3. "Fight drive" - I put "fight drive" in quotes because it is often debated by dog trainers if true fight drive actually exists. One can at least say with a high degree of certainty that it certainly is not displayed at any significant frequency in the natural world, but that really doesn't mean it doesn't exist at all. Let me explain. Very few people truly understand what real "fight drive" is. Fight drive is not self-preserving in a natural world, as wounds caused by fight would lead to death either by injury or infection in the wild; however, domesticated animals that have been selected to fight are able to recover from such due to medical intervention. In the natural world, fighting an unnecessary battle causes injury, infection, death, and eventually extinction. Let's remember, the definition of the word "drive" is a behavior that is motivated to preserve the species. Therefore, by definition of the term drive, "fight drive" can't be labeled in the natural world as a "drive" in the sense that fighting behavior (fighting simply for the sake of fighting) would go against preservation and species. One may fight for prey, defense, rank, food, sex, territory, etc...but to fight simply for the sake of fighting simply would cause injury and extinction in a natural world. HOWEVER, in an artificial world...a domesticated world...in certain populations (such as game fighting dogs), if a dog quit then was not permitted to breed. Only the ones that would win were allowed to breed...and over time (with the help of using medicine to preserve winning dogs that would have otherwise died)...the dogs got "gamer" and "gamer" until "game dogs" began displaying a behavior that would cause their own extinction if it wasn't for the aid of man and medicine. These dogs were saved and admired...and bred. So, what was unnatural developed into a "species preserving behavior in an UNNATURAL and DOMESTICATED WORLD...hence "artificial selection" creating "an artificial drive" known as "fight drive."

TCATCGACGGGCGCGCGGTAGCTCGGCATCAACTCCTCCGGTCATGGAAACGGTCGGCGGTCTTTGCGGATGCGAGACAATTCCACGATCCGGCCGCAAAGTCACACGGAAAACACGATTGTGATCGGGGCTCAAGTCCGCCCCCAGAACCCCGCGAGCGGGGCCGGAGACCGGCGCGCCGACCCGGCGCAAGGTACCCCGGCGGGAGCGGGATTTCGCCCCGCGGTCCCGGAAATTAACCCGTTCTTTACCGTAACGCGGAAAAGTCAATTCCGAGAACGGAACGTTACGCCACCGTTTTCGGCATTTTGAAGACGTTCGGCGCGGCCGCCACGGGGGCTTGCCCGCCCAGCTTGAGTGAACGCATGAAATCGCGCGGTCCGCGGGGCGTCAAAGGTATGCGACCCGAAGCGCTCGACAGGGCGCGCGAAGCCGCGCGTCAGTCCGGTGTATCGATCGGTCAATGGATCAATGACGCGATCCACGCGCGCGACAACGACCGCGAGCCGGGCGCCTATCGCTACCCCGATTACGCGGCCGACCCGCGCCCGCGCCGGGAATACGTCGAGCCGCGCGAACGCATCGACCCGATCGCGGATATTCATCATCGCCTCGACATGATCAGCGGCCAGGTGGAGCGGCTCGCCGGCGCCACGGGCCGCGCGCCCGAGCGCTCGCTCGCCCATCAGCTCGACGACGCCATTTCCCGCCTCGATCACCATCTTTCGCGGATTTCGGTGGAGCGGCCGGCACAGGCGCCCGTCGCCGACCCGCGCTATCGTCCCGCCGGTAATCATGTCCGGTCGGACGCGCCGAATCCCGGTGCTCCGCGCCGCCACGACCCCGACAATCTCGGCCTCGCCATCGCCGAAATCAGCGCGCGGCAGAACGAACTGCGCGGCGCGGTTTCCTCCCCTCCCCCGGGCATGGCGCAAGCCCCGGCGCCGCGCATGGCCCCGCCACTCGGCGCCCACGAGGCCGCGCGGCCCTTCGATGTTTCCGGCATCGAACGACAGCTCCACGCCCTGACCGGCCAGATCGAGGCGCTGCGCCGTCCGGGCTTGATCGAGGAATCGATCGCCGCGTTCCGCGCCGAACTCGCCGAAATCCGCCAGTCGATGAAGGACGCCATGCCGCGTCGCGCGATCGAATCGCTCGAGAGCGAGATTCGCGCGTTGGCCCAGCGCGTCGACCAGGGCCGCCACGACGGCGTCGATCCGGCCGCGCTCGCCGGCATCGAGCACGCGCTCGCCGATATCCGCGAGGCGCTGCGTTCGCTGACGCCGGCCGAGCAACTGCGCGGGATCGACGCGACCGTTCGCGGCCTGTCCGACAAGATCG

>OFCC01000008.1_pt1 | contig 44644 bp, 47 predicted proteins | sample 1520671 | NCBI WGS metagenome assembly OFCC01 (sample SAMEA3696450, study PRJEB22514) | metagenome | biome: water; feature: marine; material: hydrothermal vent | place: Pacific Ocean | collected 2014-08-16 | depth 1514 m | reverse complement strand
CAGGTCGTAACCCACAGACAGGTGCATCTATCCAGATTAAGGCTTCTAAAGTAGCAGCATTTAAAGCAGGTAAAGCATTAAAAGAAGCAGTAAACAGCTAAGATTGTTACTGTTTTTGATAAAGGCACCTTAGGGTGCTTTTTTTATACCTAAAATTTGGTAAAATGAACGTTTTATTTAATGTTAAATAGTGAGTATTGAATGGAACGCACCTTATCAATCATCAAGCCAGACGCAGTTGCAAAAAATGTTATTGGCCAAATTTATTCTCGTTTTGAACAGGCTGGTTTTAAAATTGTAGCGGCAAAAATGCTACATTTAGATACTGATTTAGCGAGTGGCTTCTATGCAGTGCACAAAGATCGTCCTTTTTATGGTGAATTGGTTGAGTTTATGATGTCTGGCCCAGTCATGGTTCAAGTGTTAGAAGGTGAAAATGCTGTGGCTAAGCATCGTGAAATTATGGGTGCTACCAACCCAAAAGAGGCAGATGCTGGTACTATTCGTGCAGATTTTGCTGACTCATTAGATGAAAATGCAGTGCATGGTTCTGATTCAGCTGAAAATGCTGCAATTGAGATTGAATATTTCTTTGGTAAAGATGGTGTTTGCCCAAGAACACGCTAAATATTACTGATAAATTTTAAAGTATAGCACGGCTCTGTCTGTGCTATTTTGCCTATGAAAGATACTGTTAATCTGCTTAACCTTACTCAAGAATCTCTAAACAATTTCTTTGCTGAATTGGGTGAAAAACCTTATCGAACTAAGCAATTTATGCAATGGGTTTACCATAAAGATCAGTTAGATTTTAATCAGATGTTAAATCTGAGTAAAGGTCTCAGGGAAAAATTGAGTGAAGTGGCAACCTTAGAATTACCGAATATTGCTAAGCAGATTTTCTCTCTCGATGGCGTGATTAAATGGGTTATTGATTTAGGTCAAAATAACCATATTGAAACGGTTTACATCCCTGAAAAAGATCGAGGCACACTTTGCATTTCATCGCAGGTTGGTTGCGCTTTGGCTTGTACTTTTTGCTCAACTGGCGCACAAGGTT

Rank drive motivates one to try to obtain dominance. Although rank drive has some roots to defense, as it is a motivated to "protect" one's position within a pack and the benefits of status that come along with this status, rank drive is also different than pure defense drive in that rank drive also tries to establish higher positions within a pack in order to improve the benefits of status. This difference may seem slight, but it is vital. So, although rank drive is similar to defense drive in some ways, I believe rank drive should be defined totally separately from defense drive as this is a significant difference that is clearly visible in real life. Unlike rank drive, pure defense does not "establish" new domain or dominion. Do not underestimate this slight difference, as it is an important note when selecting a family guardian. I have studied and observed two forms of rank drive, including intra-species rank and inter-species rank.
There are other drives, such as sex drive, but those have nothing to do with training, so I see no reason to discuss them.
"Cur" is a descriptive reaction. It describes an animal that quits as a result of realizing success isn't likely. This is both a positive and a negative. In the natural world...in nature it promotes survival...which is good. A natural world a canine shouldn't fight a losing battle, not if it wants to live and reproduce. For some types of domesticated dogs though this is not desirable. Fighting dogs, protection dogs, and even tracking dogs have been selected to not quit their job...and for these groups a "cur" is not desired. A rank driven dog will often cur when it sees it can't dominate, therefore a term developed known as "rank cur" came about when a dog would bluff or start rough, but would rather decisively quit as soon as it realized it wasn't going to dominate its opponent. This is not the type of dog you want for personal protection work, and this is another reason why I don't like rank driven dogs.